HART, Mich. — Michigan grower-shippers continue to benefit from demand for locally grown produce.
Naples, Fla.-based Naturipe Farms LLC is a major, year-round shipper of blueberries and other berries. But that doesn’t keep it from capitalizing on its locally grown Michigan blueberry program.
“We’re really dialed in to locally grown for Michigan,” said Brian Bocock, vice president of product management in Naturipe’s Grand Junction, Mich., office. “We spend quite a bit of time working with our retailers (on local programs).”
Naturipe packs featuring Michigan blueberries will include the Michigan Department of Agriculture and Rural Development’s “Pure Michigan” slogan, denoting the state’s locally grown initiative, Bocock said.
Asparagus also popular
Michigan asparagus ships as far east as New York and Philadelphia and as far southwest as Kansas City, but increasing demand for locally grown product keeps most of the asparagus shipped by Hart-based Todd Greiner Farms in Michigan, Minnesota, Wisconsin, Ohio, Illinois and Indiana, sales manager Tyler Hodges said.
“It’s the first vegetable (of the season) that’s available locally, and the retailers we have always stress the importance of it,” Hodges said. “And they do a great job of promoting it throughout the season.”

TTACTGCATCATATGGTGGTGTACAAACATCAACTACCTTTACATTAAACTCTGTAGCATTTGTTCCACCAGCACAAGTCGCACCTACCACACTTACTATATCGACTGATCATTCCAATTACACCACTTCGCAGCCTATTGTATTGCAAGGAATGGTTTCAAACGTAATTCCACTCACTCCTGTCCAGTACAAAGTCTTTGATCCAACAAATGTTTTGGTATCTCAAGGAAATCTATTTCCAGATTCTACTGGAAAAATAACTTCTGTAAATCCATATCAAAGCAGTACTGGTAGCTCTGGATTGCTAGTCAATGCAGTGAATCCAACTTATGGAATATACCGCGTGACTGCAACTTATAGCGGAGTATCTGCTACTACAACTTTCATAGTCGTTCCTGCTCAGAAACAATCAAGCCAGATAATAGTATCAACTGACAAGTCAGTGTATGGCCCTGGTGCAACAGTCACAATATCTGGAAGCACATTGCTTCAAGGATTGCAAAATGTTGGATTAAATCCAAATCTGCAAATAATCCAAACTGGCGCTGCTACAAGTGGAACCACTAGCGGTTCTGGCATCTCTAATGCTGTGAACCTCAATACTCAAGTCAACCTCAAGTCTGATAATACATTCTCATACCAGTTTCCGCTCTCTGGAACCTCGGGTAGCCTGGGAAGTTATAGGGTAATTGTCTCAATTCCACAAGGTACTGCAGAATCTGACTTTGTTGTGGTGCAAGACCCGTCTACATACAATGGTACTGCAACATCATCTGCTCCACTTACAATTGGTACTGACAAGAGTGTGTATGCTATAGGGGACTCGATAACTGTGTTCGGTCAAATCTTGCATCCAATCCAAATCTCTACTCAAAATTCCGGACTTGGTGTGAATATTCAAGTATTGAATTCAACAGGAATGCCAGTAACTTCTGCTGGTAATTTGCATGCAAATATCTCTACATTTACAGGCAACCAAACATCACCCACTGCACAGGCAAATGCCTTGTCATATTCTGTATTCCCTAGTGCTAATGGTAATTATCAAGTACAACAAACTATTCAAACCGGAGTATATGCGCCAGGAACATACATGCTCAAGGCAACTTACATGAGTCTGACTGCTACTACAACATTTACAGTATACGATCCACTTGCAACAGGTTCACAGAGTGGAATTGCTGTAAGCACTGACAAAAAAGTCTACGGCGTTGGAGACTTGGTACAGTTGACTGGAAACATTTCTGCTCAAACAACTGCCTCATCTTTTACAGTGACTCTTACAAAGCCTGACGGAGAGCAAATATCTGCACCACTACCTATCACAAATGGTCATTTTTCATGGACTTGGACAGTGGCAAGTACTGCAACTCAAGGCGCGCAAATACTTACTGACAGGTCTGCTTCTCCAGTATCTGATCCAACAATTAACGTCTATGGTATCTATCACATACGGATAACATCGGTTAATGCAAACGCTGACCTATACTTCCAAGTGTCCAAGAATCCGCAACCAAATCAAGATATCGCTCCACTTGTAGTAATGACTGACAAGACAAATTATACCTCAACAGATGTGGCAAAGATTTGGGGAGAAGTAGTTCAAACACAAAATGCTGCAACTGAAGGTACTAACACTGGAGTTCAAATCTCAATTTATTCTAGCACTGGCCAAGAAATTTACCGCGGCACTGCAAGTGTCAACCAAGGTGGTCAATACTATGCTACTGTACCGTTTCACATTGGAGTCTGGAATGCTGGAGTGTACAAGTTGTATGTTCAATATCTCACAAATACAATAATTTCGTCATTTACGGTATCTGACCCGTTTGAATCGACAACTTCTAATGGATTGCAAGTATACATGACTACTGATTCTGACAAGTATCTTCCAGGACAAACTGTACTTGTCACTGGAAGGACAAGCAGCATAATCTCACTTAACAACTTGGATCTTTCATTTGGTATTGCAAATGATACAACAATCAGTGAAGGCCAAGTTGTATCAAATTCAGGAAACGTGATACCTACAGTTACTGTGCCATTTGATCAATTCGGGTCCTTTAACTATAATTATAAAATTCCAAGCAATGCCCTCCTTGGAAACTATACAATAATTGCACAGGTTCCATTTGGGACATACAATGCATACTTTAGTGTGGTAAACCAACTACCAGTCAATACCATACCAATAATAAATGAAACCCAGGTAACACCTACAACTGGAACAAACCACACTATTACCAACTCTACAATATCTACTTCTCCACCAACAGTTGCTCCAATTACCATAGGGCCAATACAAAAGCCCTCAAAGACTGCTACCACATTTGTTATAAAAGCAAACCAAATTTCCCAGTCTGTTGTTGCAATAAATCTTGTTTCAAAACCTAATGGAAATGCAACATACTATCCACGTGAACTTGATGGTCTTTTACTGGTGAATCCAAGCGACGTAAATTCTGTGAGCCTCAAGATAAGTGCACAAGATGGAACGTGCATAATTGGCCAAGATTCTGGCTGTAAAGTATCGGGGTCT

Even in a year like 2012, when demand has been intense due to weather-related problems in California and Washington, growers such as Greiner Farms likely will keep most shipments fairly close to home, Hodges said.
“We might see it (the company’s distribution net) a little wider, but it’s hard to do because there’s so much demand close by.”
John Bakker, executive director of the Michigan Asparagus Advisory Board, DeWitt, also reports stronger demand for locally grown asparagus.
In 2012, strong local demand is keeping California asparagus in California, Bakker said, and the same is true for the Wolverine State.
Fortunately for Michigan growers, “local” includes large population centers such as Chicago, Indianapolis and Columbus, Ohio.
“We’re a six-hour drive from a lot of population,” he said.
Still, about 40% of Michigan asparagus stays in Michigan, according to an informal poll Bakker took of the state’s growers.